Low Carbon Fuel Standard Proving More Successful Than Expected

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Biofuel crops (photo: Texas A&M University biofuels research alliance)

Biofuel crops (photo: Texas A&M University biofuels research alliance)

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A report analyzing the uptake of low-carbon fuels says that fossil-fuel alternatives are actually growing faster than expected.

The report, produced by a coalition of investors, utilities, and makers of alternative fuels and vehicles, suggests alternative fuels are proving more popular than anticipated, with biodiesels in particular more popular than ever before.

It deems that California's Low Carbon Fuel Standard (LCFS) is succeeding in its aims to encourage technical innovation in the alt-fuels sphere.

The LCFS was established in 2007, signed by then-Governor Schwarzenegger with the aim of reducing the carbon intensity of transportation fuels by ten percent, by 2020.

The California Air Resources Board (CARB) adopted the standard in 2009, and it's been in force since 2011.

It works using a credits-based system, not dissimilar from the ZEV credits system used to good effect by Tesla to bolster its earnings. Credits are assigned according to the "seed-to-wheels" factor of different alternative fuels--based on the carbon intensity of the fuel, and how much energy it takes to produce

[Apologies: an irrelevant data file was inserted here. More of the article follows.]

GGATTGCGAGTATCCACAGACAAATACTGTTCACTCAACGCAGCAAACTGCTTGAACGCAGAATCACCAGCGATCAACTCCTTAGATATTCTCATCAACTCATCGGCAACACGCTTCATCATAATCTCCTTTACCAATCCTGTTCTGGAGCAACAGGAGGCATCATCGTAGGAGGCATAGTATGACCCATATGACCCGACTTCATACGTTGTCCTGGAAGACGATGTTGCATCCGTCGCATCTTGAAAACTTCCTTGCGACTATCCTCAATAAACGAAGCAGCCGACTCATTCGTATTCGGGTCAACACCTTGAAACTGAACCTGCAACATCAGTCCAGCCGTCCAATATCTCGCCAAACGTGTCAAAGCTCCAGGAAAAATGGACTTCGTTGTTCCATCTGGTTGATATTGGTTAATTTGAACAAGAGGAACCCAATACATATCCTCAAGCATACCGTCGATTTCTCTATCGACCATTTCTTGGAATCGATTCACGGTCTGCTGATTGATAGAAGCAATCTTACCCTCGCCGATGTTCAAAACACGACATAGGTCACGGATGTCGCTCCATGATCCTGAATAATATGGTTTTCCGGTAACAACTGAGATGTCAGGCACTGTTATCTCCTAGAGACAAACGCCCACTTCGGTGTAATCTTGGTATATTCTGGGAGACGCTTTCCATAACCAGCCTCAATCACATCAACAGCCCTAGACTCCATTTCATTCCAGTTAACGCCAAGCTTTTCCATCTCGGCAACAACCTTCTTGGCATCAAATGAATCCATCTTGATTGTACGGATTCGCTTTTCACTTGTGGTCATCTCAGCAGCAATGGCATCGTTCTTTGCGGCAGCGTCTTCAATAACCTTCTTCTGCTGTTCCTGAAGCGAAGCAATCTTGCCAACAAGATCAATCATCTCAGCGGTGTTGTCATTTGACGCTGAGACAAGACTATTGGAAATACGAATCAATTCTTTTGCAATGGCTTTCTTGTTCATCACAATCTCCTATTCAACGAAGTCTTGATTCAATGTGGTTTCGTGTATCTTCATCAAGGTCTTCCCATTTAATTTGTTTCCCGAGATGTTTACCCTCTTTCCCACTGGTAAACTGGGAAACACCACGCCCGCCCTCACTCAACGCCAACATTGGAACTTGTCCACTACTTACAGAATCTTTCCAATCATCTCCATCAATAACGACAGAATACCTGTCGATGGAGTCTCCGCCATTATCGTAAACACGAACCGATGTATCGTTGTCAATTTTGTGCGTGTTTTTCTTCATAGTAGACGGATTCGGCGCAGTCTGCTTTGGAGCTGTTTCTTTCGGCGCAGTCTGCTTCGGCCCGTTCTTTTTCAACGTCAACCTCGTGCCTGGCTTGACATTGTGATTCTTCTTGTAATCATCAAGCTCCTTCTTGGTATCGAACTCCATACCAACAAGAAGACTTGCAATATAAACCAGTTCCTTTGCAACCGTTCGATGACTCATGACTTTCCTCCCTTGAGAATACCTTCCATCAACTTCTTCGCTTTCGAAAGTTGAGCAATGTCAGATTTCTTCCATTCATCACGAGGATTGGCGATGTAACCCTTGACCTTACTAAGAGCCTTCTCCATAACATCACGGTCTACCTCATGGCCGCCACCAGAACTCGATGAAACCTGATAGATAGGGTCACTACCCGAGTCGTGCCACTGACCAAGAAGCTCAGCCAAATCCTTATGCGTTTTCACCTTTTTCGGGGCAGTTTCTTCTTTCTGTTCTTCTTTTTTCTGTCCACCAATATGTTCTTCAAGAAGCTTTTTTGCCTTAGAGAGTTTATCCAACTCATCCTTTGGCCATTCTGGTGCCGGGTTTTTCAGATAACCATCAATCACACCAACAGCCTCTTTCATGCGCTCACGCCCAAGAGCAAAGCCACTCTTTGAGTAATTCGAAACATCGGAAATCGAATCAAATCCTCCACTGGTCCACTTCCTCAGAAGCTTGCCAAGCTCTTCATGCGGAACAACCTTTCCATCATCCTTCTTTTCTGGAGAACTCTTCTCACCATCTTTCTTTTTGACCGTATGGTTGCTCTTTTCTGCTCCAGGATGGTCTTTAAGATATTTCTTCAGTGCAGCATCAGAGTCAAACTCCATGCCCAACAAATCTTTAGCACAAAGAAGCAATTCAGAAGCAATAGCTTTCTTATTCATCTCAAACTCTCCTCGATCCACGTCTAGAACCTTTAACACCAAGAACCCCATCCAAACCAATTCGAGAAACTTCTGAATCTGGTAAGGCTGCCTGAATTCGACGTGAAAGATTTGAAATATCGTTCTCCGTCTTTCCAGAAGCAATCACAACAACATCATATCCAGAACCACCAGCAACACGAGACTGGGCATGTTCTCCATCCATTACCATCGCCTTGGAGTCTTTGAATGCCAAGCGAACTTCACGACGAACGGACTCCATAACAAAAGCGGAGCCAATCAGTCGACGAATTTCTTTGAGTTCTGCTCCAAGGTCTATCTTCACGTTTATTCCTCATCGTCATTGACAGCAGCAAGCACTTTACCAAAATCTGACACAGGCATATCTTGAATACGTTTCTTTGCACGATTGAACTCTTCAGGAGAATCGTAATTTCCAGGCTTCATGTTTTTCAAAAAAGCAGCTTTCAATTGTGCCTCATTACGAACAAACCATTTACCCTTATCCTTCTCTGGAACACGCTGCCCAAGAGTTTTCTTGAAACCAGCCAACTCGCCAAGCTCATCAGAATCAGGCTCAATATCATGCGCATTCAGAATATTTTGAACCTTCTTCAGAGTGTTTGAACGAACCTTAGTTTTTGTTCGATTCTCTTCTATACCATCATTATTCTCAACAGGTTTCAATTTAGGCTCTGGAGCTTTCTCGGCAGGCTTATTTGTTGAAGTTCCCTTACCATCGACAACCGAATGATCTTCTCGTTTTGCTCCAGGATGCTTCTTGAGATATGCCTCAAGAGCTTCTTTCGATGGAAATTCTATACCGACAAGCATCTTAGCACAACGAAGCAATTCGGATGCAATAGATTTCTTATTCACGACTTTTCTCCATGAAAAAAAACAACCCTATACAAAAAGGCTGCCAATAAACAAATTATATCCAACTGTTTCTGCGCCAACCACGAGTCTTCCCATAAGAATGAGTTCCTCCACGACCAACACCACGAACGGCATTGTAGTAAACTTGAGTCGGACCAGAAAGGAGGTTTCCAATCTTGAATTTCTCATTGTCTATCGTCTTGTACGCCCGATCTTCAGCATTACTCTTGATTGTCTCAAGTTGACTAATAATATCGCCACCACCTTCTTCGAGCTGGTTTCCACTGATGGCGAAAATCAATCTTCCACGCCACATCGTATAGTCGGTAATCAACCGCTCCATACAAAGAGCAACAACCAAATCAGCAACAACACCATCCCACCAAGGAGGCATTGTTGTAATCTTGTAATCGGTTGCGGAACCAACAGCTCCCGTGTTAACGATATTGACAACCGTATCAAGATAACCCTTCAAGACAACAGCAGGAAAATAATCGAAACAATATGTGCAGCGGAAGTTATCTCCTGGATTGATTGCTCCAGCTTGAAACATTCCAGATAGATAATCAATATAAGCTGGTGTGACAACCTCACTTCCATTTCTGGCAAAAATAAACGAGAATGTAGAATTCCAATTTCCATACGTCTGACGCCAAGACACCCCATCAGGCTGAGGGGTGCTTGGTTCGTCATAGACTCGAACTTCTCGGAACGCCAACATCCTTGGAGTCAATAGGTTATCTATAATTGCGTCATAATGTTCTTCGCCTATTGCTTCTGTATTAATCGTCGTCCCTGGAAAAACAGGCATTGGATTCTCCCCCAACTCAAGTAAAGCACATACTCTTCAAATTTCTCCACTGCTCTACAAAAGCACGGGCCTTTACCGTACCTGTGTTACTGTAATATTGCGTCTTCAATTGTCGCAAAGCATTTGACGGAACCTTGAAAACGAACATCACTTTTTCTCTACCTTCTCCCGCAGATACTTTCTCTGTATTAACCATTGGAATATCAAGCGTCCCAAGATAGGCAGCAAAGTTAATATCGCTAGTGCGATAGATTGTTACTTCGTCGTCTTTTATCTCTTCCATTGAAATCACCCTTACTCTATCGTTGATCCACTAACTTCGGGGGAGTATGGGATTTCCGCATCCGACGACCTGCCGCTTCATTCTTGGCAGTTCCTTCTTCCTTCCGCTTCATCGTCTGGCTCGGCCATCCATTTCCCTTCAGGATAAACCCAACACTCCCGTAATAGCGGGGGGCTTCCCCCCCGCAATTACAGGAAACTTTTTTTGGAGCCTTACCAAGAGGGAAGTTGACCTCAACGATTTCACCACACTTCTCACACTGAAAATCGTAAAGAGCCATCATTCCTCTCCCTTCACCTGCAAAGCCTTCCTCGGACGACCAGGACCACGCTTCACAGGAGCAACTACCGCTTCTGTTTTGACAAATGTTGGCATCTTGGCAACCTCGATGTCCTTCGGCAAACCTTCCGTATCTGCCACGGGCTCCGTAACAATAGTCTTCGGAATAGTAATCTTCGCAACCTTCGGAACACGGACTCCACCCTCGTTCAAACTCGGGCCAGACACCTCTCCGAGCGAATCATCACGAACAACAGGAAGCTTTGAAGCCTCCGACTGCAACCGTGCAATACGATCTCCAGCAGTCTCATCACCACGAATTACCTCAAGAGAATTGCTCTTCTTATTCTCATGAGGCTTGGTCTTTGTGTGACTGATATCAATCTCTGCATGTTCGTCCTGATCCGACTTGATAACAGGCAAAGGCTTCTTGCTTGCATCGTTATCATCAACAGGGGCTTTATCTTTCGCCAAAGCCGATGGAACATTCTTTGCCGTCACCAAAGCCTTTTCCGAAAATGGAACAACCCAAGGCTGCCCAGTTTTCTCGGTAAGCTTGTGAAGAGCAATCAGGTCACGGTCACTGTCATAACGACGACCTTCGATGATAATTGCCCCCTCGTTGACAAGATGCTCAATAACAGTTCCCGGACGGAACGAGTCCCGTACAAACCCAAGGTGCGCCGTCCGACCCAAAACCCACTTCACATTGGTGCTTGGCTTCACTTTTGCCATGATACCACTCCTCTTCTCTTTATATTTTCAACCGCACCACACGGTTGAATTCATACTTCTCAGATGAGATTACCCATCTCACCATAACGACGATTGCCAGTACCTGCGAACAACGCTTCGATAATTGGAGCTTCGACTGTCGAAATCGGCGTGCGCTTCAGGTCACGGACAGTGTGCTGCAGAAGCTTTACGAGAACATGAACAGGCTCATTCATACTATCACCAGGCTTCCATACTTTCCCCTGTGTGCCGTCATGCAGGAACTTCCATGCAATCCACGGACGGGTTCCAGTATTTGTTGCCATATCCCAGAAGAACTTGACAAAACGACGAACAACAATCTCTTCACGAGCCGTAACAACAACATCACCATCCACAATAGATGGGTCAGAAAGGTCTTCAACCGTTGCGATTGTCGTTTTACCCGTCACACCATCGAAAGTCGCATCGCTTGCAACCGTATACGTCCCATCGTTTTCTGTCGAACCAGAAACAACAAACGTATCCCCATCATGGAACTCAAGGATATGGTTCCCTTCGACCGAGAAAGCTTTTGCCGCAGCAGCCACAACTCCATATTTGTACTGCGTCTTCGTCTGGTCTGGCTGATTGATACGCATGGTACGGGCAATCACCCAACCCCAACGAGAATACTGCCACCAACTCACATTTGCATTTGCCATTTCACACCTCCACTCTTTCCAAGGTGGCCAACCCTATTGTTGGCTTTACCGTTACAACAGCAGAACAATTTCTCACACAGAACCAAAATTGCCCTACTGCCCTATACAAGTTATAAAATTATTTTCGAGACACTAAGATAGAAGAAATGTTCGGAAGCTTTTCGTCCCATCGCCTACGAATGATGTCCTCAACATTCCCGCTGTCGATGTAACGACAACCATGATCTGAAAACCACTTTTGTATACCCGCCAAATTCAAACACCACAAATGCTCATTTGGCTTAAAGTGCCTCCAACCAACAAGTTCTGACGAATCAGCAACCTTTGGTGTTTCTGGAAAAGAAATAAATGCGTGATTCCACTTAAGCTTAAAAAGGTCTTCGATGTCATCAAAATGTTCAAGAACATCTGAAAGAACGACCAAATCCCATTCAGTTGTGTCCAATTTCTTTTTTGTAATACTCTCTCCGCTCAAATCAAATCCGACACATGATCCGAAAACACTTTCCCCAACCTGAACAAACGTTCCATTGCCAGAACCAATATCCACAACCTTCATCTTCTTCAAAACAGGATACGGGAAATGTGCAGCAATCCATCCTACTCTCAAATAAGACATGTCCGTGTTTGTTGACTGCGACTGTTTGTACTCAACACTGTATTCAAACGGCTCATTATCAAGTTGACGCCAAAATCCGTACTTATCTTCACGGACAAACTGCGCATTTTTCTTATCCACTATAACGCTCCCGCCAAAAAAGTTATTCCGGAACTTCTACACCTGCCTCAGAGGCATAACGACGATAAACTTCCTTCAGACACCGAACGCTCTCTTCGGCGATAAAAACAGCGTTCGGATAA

Eileen Tutt, executive director of the California Electric Transportation Coalition (CalETC), said the LCFS is doing "exactly what it was designed to do--open the way for new fuels and technologies to compete fairly in the marketplace."

Biodiesel is proving particularly successful. Some of this, the report says, is down to the fuel's fairly low initial usage, meaning initial growth is exponential--but renewable fuel grants awarded to some major producers has seen production rise significantly.

Much of the biodiesel used is currently blended with pump diesel--currently, no more than 5 percent. As with ethanol, more research and investment will be needed before higher blends are used.

Natural gas and renewable gasoline and diesel are also surging forward, though the cellulosic ethanol industry has struggled.

Overall, the industry expects to comfortably meet those LCFS targets for 2020--and for California at least, the carbon intensity of transportation fuel should drop by that 10 percent margin.

Combined with other factors like hybrid and electric vehicle sales, zero-emission vehicle standards, emissions regulations and fuel efficiency targets, the transport industry is undoubtedly getting cleaner by the day.

The full report will go online later today at CalETC.com.


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